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The British are rather picky about their scandals

We would rather be outraged by Catholics and horses than by state institutions

By on Monday, 18 February 2013

Horse meat found in beef products

When I was in Sicily last month I made a point of eating all the local delicacies including polpette di cavallo – that is meatballs made out of horsemeat. I have eaten horsemeat in lots of other places too – in Puglia, in Piedmont, and in Switzerland. Lovely stuff.

Of course the British do not like horsemeat. They associate it with foreigners and foreign ways. Hence the current horsemeat scandal which dominates the media. It seems that this horsemeat being sold as beef has its origins in Romania. Nasty foreign meat is soiling our pure British beef.

But isn’t this the wrong scandal? There is nothing wrong with eating horse as such. Lots of people do it. This is not a horsemeat scandal, it is a labelling scandal: people have falsely labelled horse as beef. This leads one to ask: can we trust anything we read on a label? So let us leave the equine angle to one side, and concentrate on what really matters, namely that there has been a huge conspiracy of deception in the food industry, and that is simply not acceptable, especially given our belief, up to now at least, that all our foods were meticulously labelled.

And there is another scandal too: so many of us in Britain are eating very cheap ready made meals. This points to a depressing fact. We are constantly being told that we must eat healthily, but judging by the volume of sales of such cheap ready made meals, many of us simply cannot afford to eat healthily. This brings back to us, surely, that the biggest problem contemporary Britain faces is still poverty. But that may be a scandal that Britain would rather not face.

It seems we are rather picky with regard to our scandals in Britain. Again and again in the last few days we have had an outpouring of hatred towards the Pope who is accused of complicity in child abuse, with no real hard evidence to justify this. There are clerics who have been complicit, but their names are now forgotten: the German Pope is the one who must bear the blame; after all, he was in the Hitler Youth. If a scandal has a foreign angle to it, that will play well with the xenophobic public. And of all foreigners, Germans are clearly the best for this purpose.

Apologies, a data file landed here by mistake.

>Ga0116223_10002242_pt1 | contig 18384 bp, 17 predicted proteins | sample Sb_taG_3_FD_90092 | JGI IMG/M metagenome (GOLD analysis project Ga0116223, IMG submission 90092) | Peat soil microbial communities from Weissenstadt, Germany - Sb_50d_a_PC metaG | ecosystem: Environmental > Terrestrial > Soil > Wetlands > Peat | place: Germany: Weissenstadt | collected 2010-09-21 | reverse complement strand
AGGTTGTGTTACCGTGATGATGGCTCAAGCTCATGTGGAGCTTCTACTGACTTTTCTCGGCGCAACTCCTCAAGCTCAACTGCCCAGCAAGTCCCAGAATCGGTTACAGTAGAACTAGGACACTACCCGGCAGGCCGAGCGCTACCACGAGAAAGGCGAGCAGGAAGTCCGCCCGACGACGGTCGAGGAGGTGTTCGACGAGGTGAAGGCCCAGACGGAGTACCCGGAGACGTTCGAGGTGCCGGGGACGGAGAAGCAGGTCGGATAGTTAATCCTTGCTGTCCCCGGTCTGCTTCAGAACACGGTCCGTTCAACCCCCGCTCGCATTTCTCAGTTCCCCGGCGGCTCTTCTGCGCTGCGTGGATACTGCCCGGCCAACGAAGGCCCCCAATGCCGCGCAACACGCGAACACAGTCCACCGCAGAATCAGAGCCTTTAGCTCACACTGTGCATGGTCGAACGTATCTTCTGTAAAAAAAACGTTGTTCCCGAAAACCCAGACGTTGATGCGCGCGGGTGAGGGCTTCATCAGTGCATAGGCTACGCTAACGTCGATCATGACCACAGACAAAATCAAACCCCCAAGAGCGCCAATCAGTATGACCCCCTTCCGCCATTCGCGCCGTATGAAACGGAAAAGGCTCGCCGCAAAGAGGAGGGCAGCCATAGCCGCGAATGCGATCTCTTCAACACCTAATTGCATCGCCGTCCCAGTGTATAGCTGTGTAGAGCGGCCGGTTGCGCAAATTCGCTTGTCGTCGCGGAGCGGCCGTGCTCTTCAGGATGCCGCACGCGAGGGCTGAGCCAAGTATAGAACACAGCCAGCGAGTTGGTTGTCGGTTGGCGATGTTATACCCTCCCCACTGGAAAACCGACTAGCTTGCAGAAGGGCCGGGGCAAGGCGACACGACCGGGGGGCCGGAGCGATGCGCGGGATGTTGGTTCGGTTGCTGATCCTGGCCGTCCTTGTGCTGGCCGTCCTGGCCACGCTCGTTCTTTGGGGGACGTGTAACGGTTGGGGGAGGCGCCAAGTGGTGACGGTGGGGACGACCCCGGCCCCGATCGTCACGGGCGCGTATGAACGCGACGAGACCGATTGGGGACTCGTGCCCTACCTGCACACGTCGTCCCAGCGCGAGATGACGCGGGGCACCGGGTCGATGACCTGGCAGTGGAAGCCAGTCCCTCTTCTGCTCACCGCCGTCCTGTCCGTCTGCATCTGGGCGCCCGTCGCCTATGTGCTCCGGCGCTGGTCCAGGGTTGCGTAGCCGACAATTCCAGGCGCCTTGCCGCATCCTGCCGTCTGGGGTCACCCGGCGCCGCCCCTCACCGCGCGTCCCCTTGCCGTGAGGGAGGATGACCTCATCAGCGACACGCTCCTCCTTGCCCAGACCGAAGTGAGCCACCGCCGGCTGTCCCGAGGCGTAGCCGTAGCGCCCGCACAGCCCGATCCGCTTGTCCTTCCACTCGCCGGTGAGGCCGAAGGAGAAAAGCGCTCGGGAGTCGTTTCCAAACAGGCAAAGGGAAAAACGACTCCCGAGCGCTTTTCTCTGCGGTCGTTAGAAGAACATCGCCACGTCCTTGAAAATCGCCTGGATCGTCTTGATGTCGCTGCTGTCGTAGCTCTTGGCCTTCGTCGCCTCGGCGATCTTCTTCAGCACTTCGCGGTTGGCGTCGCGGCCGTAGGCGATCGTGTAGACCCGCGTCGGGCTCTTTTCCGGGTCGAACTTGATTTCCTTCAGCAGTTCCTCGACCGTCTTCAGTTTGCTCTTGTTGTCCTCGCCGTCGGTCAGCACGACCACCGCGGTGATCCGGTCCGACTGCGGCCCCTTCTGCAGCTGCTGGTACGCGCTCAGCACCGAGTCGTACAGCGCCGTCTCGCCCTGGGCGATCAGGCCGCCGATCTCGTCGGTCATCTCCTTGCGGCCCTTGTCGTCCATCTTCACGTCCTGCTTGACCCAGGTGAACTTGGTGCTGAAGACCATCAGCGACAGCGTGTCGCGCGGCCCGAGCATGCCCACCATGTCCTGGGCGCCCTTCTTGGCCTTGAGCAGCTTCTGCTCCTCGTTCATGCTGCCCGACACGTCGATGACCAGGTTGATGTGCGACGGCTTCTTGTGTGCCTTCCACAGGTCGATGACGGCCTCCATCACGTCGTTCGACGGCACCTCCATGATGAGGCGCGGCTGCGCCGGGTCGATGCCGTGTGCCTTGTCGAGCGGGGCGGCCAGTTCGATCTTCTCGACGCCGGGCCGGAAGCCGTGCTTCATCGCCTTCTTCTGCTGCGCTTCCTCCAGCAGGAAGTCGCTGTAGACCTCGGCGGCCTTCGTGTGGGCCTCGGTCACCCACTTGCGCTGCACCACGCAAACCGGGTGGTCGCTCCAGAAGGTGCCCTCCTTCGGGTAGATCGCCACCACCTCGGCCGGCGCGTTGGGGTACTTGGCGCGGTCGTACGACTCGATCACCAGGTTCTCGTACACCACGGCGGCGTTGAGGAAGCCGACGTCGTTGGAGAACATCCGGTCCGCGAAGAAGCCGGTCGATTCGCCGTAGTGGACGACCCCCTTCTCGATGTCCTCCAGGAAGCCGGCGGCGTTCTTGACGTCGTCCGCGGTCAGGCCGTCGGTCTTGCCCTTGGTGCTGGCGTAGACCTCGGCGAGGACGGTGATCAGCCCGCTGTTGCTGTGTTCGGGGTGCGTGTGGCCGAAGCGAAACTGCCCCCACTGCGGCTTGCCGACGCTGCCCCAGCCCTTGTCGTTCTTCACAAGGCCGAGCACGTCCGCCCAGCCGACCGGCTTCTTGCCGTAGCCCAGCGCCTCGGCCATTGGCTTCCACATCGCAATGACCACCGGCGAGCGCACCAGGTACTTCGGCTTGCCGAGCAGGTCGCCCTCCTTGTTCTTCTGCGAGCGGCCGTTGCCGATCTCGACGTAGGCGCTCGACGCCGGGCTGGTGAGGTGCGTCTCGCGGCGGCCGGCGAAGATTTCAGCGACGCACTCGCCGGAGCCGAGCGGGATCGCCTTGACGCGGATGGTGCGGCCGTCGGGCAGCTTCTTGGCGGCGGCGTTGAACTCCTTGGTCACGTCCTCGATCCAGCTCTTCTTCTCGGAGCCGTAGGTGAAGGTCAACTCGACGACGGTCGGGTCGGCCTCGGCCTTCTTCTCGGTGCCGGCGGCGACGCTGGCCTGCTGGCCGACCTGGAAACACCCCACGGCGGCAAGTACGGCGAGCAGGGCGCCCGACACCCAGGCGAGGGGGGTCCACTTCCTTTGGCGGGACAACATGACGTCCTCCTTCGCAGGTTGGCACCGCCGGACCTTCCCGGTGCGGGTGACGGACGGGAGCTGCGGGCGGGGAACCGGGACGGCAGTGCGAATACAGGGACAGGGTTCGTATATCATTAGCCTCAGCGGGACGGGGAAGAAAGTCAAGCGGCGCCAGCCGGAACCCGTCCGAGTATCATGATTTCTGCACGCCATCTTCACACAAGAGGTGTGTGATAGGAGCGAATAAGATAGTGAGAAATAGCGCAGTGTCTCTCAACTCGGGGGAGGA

Yet consider the question of the BBC and the NHS, both of which made it possible for Jimmy Savile to abuse maybe hundreds of victims. But of that we now hear nothing.

And what about Stafford hospital? How many people have been sacked, let alone imprisoned, for the culpable neglect of hospital patients? But we had all rather talk about horsemeat. God forbid we should breathe a word of criticism of the NHS or the BBC.

The horsemeat obsession shows us the British media at its worst, dangerously out of touch with reality.

  • GMoon

    It’s not the fact that the meat is foreign, it’s that it is from Romania. I don’t know how safe the food industry is in Romania, but I don’t regard it as being safe. I would have no problem with eating meat from France, Germany or Italy, for example. Please don’t paint us all as xenophobic.

  • Isabella

    People in Asia eat dog, and to the Western mind, this is reprehensible. In the United States, for example, horsemeat isn’t eaten for a few reasons: 1.) Americans find it paradoxically taboo to eat animals considered as pets and companion animals, 2.) a majority of horses sent to slaughter are spent racing horses whose meat is so contaminated with pharmaceuticals and painkillers that the meat is considered unsafe and unfit for human consumption, and so these horses are ground into glue and other household products, and 3.) horses in general are usually treated with enough veterinary meds to kill a human. We’re already facing major human health issues with antibiotic abuse in industrial animal agriculture – we don’t need the added risk of adding more harmful pharma to our food via horsemeat.

    However, I think for many people it’s not necessarily the issue of eating the dog, cat, or the horse itself, but rather the fact that the current horsemeat scandal has revealed the murky underbelly of the pan-European meat supply industry to be one of conspiracy, deception, consumer fraud, and abuse caused by a glaring lack of health, industry and safety regulation. People have also become aware of the conditions in which these animals are bred, raised, traded, abused, and slaughtered, and whatever your views on animal welfare issues, for ethical reasons many consider this practice to be unacceptable.

    As for the “we’re too poor to eat healthy” argument – it actually costs more to feed a family with fast food and ready-made meals than it does to buy vegetables and grains. The Center for Disease Control has done research concluding that the middle classes are the ones suffering the most from fast food-related obesity – not the poor, and Forbes recently published an article showing the costs of DIY cooking versus ready-made meals. The DIY cooking won hands-down, and you don’t have to be Jamie Oliver to boil water, rice or veggies for your family.

    With all due respect, Father, humans tend to be more concerned about our food and its direct connections to our health and well-being than stories about the Pope and the Church’s sex scandals – which may be titillating, but quite frankly don’t necessarily have the personal impact of, say, having your child contract e-coli and suffering a horrible death from eating a contaminated pork-horse sausage processed in an unregulated filthy Romanian/Polish/French/Wherever abbatoir.

    In any case, the saddest part of the horsemeat scandal is the tons and tons of food waste being generated. In a world where more than half the global population is starving to death, we feel privileged enough to throw away food at leisure.